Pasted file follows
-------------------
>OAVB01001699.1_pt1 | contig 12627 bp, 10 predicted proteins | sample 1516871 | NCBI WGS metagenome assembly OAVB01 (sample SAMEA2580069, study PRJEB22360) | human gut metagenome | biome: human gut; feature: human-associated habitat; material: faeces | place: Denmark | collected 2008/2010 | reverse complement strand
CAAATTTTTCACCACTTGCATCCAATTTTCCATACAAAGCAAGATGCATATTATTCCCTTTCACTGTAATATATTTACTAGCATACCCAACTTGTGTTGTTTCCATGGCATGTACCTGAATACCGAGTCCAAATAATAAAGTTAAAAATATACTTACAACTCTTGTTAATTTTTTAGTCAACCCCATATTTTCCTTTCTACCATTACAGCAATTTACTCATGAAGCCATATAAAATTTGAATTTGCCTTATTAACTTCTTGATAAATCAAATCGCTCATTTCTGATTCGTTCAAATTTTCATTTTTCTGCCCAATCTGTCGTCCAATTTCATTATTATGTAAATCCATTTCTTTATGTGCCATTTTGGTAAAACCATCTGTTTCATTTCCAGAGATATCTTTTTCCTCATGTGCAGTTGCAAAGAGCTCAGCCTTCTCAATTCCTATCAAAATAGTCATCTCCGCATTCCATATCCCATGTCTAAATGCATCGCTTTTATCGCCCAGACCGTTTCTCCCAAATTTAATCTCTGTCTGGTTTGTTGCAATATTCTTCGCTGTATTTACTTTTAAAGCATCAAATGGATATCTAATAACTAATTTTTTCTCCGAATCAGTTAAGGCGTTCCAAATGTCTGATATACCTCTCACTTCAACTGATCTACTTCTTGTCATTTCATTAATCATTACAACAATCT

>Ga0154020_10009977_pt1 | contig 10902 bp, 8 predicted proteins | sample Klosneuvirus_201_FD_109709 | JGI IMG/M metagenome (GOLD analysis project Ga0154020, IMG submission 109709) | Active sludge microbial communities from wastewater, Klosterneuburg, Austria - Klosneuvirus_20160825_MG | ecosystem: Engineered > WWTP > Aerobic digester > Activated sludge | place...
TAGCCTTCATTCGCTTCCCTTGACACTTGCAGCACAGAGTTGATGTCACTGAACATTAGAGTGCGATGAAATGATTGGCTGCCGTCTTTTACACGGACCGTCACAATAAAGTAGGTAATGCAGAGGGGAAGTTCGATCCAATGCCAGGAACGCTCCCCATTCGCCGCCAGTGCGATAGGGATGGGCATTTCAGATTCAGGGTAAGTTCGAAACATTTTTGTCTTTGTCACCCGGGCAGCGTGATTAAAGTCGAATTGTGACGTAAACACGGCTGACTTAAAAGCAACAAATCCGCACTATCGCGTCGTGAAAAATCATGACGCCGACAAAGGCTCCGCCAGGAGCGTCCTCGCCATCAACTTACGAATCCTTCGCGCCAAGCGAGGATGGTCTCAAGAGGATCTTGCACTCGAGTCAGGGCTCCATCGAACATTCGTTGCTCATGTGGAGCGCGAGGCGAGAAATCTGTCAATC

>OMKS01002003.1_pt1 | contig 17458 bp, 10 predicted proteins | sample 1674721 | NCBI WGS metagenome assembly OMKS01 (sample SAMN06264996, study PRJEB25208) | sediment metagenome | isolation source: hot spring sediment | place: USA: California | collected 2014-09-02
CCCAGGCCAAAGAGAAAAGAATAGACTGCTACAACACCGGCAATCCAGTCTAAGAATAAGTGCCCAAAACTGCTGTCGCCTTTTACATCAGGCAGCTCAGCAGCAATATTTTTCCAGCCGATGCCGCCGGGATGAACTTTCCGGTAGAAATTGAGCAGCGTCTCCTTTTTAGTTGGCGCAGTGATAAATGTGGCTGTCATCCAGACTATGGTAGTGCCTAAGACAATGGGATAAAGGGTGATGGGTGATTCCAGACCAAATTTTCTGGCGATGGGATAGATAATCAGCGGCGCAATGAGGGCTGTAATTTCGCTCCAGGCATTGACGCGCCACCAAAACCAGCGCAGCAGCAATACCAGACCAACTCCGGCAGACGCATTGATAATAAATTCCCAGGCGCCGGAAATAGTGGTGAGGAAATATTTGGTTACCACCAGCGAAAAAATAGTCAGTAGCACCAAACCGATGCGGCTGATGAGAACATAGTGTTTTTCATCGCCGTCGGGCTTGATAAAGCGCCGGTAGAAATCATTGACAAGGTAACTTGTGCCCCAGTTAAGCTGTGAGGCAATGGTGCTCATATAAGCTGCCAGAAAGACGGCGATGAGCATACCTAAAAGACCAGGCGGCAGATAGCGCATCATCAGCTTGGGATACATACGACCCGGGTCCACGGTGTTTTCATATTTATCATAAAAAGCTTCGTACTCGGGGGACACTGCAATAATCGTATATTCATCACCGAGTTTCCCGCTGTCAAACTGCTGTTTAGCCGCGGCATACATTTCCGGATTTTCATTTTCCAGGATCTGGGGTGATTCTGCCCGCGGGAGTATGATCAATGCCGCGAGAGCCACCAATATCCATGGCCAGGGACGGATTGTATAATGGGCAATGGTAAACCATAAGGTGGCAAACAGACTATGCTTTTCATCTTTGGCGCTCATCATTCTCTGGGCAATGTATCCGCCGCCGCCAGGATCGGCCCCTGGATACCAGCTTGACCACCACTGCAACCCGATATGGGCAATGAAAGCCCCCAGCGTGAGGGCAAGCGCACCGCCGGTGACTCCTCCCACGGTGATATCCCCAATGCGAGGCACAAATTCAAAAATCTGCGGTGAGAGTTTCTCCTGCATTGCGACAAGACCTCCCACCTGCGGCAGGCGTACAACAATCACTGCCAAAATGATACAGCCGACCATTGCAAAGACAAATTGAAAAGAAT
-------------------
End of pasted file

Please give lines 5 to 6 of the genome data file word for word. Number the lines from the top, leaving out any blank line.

>OMKS01002003.1_pt1 | contig 17458 bp, 10 predicted proteins | sample 1674721 | NCBI WGS metagenome assembly OMKS01 (sample SAMN06264996, study PRJEB25208) | sediment metagenome | isolation source: hot spring sediment | place: USA: California | collected 2014-09-02
CCCAGGCCAAAGAGAAAAGAATAGACTGCTACAACACCGGCAATCCAGTCTAAGAATAAGTGCCCAAAACTGCTGTCGCCTTTTACATCAGGCAGCTCAGCAGCAATATTTTTCCAGCCGATGCCGCCGGGATGAACTTTCCGGTAGAAATTGAGCAGCGTCTCCTTTTTAGTTGGCGCAGTGATAAATGTGGCTGTCATCCAGACTATGGTAGTGCCTAAGACAATGGGATAAAGGGTGATGGGTGATTCCAGACCAAATTTTCTGGCGATGGGATAGATAATCAGCGGCGCAATGAGGGCTGTAATTTCGCTCCAGGCATTGACGCGCCACCAAAACCAGCGCAGCAGCAATACCAGACCAACTCCGGCAGACGCATTGATAATAAATTCCCAGGCGCCGGAAATAGTGGTGAGGAAATATTTGGTTACCACCAGCGAAAAAATAGTCAGTAGCACCAAACCGATGCGGCTGATGAGAACATAGTGTTTTTCATCGCCGTCGGGCTTGATAAAGCGCCGGTAGAAATCATTGACAAGGTAACTTGTGCCCCAGTTAAGCTGTGAGGCAATGGTGCTCATATAAGCTGCCAGAAAGACGGCGATGAGCATACCTAAAAGACCAGGCGGCAGATAGCGCATCATCAGCTTGGGATACATACGACCCGGGTCCACGGTGTTTTCATATTTATCATAAAAAGCTTCGTACTCGGGGGACACTGCAATAATCGTATATTCATCACCGAGTTTCCCGCTGTCAAACTGCTGTTTAGCCGCGGCATACATTTCCGGATTTTCATTTTCCAGGATCTGGGGTGATTCTGCCCGCGGGAGTATGATCAATGCCGCGAGAGCCACCAATATCCATGGCCAGGGACGGATTGTATAATGGGCAATGGTAAACCATAAGGTGGCAAACAGACTATGCTTTTCATCTTTGGCGCTCATCATTCTCTGGGCAATGTATCCGCCGCCGCCAGGATCGGCCCCTGGATACCAGCTTGACCACCACTGCAACCCGATATGGGCAATGAAAGCCCCCAGCGTGAGGGCAAGCGCACCGCCGGTGACTCCTCCCACGGTGATATCCCCAATGCGAGGCACAAATTCAAAAATCTGCGGTGAGAGTTTCTCCTGCATTGCGACAAGACCTCCCACCTGCGGCAGGCGTACAACAATCACTGCCAAAATGATACAGCCGACCATTGCAAAGACAAATTGAAAAGAAT